My beloved husband of twenty-five years, Bob Allen Wilkinson, passed away last Friday, Jan. 2. I spent most of last month in and out of hospitals while he was battling cancer, and reading was my only distraction.
A friend had recommended the Chet and Bernie mysteries as fun reading, and I loved the idea of a series written from the point of view of the sleuth’s trusty canine companion. I devoured the first three books in the season plus two of the e-book novellas. (All purchased and read on the Kindle app, in case the FCC is paying attention.)
Dog On It is the first Chet and Bernie book. Bernie Little is a former soldier and policeman now working as a private investigator. Bernie is a great detective and a good guy, but a lousy businessman and a worse investor, so he is always in financial difficulties and has to take on divorce work, which he hates. Chet, a large dog of indeterminate breed, is his trusty companion and partner in solving crimes. Chet is a trained K-9 dog who almost graduated from the program, and would have, if it hadn’t been for that cat. (Cat smell is the worst smell of all!)
In the first book, Chet and Bernie are called in to locate a missing teenage girl. The action takes them from “the Valley” a fictional urban area in an unnamed Southwestern state–my money is on Arizona–to Las Vegas and into New Mexico. Once he’s on a case, Bernie doesn’t give up, even when the client says he is no longer needed. (And we wonder why he has money problems.) Very enjoyable.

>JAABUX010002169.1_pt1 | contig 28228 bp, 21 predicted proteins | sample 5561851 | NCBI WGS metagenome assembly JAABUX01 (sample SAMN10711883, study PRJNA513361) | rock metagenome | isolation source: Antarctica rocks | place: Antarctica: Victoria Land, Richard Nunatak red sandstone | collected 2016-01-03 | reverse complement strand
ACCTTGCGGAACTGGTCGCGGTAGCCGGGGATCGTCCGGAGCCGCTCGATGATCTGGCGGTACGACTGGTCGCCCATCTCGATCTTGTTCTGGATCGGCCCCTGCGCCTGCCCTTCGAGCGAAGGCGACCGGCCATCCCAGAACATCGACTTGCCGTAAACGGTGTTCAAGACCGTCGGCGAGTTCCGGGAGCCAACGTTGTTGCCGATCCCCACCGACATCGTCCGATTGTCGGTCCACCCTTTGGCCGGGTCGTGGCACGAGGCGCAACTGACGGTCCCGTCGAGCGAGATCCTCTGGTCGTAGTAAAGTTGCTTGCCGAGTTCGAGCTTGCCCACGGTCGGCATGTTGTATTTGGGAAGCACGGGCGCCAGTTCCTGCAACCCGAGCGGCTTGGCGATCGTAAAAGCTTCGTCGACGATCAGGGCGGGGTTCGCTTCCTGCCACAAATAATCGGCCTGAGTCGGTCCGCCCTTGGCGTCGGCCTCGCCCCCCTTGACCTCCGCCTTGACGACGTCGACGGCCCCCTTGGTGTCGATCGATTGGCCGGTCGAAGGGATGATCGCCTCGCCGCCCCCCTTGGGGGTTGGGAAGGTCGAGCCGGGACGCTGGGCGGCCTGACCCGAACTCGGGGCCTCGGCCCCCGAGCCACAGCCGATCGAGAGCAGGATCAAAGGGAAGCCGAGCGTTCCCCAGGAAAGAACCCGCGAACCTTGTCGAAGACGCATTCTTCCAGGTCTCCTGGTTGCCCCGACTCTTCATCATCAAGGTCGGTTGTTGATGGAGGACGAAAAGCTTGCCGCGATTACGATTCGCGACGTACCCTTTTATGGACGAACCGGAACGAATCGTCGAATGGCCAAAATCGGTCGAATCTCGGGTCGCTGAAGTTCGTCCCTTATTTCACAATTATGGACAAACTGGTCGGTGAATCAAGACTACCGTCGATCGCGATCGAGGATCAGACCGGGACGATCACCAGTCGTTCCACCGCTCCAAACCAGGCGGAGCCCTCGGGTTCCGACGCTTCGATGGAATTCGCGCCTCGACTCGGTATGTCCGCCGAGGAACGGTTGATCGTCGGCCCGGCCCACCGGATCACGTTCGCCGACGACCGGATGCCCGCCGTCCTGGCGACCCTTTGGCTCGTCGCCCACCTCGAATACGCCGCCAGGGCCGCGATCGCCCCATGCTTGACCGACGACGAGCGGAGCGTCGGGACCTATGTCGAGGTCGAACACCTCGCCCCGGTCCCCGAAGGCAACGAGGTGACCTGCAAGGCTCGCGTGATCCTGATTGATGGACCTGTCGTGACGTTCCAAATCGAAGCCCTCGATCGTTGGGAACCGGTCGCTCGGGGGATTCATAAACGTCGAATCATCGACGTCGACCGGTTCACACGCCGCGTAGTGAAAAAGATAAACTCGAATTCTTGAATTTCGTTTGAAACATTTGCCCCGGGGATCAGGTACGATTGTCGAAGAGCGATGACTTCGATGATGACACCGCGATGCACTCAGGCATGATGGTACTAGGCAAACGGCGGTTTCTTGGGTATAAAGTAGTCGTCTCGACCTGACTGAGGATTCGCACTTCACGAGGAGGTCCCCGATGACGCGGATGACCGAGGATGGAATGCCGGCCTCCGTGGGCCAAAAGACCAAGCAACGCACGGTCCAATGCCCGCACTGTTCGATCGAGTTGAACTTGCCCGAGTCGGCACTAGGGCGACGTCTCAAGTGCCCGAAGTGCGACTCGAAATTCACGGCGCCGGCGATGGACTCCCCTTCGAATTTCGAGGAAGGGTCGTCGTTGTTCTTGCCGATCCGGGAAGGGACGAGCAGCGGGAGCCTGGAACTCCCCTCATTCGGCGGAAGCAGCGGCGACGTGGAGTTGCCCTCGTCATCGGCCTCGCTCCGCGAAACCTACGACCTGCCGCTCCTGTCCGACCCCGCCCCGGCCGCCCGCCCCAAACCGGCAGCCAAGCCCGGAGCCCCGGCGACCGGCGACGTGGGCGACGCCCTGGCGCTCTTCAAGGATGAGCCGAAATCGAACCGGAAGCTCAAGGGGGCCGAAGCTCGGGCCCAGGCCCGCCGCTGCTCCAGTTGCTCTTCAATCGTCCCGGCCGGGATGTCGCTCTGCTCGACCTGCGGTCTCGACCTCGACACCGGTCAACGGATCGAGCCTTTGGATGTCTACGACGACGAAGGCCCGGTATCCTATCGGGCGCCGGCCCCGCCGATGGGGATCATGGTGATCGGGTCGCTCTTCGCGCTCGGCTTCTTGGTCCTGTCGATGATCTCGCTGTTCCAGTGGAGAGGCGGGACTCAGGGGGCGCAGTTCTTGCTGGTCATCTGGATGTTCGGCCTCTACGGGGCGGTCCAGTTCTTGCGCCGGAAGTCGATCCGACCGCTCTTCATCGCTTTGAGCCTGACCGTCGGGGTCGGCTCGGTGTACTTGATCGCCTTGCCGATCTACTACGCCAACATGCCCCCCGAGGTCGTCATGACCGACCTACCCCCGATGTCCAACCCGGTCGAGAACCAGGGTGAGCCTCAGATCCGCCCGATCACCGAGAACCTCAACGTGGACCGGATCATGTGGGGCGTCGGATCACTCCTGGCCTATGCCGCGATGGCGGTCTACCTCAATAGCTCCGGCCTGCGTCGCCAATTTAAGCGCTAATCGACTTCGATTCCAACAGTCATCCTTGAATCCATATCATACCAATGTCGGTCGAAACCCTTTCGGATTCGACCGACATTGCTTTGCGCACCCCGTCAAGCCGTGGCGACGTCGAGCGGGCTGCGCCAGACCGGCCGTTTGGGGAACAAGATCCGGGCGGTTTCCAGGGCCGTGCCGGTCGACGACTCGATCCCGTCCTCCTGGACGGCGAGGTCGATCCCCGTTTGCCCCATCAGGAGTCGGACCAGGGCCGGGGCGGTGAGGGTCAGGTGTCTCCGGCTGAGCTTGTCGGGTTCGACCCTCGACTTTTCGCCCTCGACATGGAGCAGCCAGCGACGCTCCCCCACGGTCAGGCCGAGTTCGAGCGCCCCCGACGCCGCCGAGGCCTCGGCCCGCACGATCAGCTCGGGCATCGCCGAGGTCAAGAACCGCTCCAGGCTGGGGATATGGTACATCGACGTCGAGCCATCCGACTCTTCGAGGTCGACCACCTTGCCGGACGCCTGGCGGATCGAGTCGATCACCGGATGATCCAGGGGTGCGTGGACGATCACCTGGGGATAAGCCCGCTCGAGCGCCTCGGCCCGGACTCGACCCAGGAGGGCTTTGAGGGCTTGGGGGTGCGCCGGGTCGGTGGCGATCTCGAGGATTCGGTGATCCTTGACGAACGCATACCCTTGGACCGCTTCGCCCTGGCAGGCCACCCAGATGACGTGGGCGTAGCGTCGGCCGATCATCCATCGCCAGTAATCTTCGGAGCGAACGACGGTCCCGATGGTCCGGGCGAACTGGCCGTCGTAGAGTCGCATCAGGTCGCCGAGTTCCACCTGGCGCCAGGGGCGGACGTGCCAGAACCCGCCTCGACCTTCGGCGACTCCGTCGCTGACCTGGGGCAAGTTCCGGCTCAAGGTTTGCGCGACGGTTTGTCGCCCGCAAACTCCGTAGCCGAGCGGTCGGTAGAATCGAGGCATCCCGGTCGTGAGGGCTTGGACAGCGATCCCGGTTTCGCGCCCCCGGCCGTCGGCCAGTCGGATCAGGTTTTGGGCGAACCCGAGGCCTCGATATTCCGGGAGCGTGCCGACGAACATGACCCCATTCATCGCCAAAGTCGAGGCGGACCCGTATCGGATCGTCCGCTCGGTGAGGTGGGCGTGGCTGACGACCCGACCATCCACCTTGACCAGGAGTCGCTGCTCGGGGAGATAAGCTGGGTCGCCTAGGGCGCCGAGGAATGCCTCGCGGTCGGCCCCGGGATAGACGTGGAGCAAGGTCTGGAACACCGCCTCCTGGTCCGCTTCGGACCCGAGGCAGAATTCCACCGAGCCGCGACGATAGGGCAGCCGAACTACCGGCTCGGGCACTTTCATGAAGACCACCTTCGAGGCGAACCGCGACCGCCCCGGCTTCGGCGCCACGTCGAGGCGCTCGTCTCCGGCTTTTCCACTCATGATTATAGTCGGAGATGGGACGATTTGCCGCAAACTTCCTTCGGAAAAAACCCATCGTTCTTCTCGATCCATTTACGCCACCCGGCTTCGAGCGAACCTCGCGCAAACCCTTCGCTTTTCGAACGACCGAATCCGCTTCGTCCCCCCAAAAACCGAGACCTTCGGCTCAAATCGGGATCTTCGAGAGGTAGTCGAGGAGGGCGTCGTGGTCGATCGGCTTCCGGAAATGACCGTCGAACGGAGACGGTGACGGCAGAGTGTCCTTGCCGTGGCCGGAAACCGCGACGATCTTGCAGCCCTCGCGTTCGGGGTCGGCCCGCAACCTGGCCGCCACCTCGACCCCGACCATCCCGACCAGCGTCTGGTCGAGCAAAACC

In Thereby Hangs a Tail, Bernie and Chet are called in when a wealthy woman and her prize show dog, Princess, go missing.
Quinn does a fabulous job of delving into the canine mind: the short attention span, the pleasure in little things like a good scratch or a cold drink of water, and best of all. riding shotgun in the Porsche with the top down. His confusion about some of Bernie’s literary and historical references (who is this Kit Carson, a perp?) and his general confusion about human behavior are often quite funny. What is the human nose for, when it doesn’t work very well?
In their third outing, Chet and Bernie go on the hunt for Peanut, a missing circus elephant,and her trainer. Chet finds the circus fascinating–so many strange, wild, rich smells. Chet and Peanut ultimately make a good team in another fun read.
If I have one criticism, it’s that the books start to get a little formulaic. Chet always ends up separated from Bernie where he discovers important information about the case, but of course, he can’t just tell Bernie what’s going on. Fortunately, when he barks and takes off on a tangent, Bernie knows to follow where the dog’s nose leads. Recommended for mystery fans and dog lovers.
For more information, check out Chet: A Dog’s Life, the Official Blog of Chet the Dog.
Click on the graphic below to read more great reviews in the Barrie Summy Book Review Club.
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I am sorry for your loss. My thoughts are with you during these difficult times.